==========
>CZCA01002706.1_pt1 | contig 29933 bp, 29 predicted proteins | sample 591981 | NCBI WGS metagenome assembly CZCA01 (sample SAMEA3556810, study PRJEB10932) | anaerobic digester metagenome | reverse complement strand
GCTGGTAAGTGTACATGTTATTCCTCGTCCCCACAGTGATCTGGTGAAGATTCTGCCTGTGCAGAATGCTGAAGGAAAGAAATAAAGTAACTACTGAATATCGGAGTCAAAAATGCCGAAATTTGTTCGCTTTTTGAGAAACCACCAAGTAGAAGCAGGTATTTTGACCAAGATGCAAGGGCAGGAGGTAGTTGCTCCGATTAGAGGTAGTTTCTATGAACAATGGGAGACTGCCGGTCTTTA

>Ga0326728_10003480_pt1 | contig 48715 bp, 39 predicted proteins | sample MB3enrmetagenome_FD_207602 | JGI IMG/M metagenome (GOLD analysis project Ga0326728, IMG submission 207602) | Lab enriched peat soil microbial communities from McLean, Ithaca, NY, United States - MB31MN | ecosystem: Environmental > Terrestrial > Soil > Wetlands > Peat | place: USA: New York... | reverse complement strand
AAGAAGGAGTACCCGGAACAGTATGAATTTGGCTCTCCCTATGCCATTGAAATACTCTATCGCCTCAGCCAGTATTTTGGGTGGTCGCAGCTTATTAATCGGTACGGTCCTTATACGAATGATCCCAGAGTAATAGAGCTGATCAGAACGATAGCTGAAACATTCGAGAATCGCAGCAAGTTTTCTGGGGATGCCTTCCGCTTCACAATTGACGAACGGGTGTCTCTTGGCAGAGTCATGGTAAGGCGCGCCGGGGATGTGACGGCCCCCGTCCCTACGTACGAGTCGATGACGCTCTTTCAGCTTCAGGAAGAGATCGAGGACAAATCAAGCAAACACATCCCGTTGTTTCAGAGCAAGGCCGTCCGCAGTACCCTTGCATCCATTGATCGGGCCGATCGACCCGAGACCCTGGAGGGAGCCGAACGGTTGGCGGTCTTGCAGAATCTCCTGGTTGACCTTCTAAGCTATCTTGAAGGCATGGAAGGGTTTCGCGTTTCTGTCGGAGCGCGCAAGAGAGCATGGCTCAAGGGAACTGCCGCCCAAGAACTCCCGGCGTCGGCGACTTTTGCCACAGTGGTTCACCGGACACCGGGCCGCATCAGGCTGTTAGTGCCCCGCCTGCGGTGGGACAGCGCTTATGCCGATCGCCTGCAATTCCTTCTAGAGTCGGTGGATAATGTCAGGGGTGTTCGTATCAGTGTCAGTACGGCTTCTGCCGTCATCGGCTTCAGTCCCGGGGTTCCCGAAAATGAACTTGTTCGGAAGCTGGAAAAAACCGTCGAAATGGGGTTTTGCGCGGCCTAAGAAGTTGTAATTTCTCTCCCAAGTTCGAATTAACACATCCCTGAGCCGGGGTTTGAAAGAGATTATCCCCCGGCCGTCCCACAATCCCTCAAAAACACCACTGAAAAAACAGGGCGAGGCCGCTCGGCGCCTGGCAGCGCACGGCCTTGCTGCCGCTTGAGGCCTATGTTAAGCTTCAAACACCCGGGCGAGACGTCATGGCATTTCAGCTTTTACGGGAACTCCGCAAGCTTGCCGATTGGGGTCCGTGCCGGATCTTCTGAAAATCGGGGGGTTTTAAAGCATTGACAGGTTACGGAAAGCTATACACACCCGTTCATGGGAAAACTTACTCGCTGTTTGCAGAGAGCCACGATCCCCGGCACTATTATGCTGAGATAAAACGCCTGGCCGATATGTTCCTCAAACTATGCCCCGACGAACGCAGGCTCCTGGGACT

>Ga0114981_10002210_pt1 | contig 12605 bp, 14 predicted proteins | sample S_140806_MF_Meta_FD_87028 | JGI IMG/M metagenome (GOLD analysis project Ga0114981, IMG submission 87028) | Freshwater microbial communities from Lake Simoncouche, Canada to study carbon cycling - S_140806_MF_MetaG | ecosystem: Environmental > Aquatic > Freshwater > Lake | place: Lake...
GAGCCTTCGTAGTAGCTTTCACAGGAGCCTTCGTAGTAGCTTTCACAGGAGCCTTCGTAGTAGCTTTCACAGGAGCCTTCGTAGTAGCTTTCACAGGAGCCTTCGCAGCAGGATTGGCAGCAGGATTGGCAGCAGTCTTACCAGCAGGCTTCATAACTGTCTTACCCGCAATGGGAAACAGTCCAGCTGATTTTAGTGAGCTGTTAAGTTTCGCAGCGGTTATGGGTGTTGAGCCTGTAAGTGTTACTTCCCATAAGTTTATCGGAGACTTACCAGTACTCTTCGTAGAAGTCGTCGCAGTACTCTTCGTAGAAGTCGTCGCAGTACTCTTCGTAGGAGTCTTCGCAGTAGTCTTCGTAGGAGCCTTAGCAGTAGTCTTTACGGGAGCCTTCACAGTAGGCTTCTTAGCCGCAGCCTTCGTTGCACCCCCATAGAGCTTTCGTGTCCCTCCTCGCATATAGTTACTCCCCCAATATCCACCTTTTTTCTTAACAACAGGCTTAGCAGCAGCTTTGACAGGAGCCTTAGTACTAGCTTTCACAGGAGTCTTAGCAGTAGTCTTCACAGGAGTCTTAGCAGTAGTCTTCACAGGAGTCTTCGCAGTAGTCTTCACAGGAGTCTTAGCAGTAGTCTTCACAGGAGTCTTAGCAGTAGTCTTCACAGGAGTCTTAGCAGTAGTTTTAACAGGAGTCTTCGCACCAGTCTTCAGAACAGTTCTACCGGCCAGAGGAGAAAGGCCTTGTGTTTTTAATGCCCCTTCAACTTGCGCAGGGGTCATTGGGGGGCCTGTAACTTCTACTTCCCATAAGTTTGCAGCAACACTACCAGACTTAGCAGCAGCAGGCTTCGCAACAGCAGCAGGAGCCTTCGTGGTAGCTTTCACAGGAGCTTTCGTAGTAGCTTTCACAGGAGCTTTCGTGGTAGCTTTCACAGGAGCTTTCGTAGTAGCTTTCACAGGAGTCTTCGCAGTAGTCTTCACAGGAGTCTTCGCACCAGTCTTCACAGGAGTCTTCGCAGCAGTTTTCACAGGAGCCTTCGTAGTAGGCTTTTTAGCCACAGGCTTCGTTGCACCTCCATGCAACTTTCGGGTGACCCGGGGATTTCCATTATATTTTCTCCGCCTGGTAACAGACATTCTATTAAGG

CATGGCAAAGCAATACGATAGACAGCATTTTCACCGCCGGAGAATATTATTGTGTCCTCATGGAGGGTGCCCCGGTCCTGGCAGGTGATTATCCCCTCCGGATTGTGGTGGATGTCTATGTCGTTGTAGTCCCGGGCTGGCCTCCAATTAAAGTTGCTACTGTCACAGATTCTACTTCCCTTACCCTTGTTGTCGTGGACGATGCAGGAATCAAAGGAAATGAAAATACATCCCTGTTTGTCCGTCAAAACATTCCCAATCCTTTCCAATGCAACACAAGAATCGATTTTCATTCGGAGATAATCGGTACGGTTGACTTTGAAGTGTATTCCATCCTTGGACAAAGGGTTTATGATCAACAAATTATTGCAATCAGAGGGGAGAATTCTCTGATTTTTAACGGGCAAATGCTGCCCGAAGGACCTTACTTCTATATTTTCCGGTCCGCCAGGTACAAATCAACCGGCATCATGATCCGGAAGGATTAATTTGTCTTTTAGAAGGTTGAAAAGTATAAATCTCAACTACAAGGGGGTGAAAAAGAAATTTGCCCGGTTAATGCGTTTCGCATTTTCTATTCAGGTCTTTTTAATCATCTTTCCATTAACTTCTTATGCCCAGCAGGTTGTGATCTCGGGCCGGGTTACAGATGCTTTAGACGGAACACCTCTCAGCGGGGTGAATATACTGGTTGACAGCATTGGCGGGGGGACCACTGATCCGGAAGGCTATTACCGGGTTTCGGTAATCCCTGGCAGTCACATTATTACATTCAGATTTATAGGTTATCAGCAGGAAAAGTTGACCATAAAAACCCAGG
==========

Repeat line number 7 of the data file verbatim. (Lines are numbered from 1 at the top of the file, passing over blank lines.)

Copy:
CATGGCAAAGCAATACGATAGACAGCATTTTCACCGCCGGAGAATATTATTGTGTCCTCATGGAGGGTGCCCCGGTCCTGGCAGGTGATTATCCCCTCCGGATTGTGGTGGATGTCTATGTCGTTGTAGTCCCGGGCTGGCCTCCAATTAAAGTTGCTACTGTCACAGATTCTACTTCCCTTACCCTTGTTGTCGTGGACGATGCAGGAATCAAAGGAAATGAAAATACATCCCTGTTTGTCCGTCAAAACATTCCCAATCCTTTCCAATGCAACACAAGAATCGATTTTCATTCGGAGATAATCGGTACGGTTGACTTTGAAGTGTATTCCATCCTTGGACAAAGGGTTTATGATCAACAAATTATTGCAATCAGAGGGGAGAATTCTCTGATTTTTAACGGGCAAATGCTGCCCGAAGGACCTTACTTCTATATTTTCCGGTCCGCCAGGTACAAATCAACCGGCATCATGATCCGGAAGGATTAATTTGTCTTTTAGAAGGTTGAAAAGTATAAATCTCAACTACAAGGGGGTGAAAAAGAAATTTGCCCGGTTAATGCGTTTCGCATTTTCTATTCAGGTCTTTTTAATCATCTTTCCATTAACTTCTTATGCCCAGCAGGTTGTGATCTCGGGCCGGGTTACAGATGCTTTAGACGGAACACCTCTCAGCGGGGTGAATATACTGGTTGACAGCATTGGCGGGGGGACCACTGATCCGGAAGGCTATTACCGGGTTTCGGTAATCCCTGGCAGTCACATTATTACATTCAGATTTATAGGTTATCAGCAGGAAAAGTTGACCATAAAAACCCAGG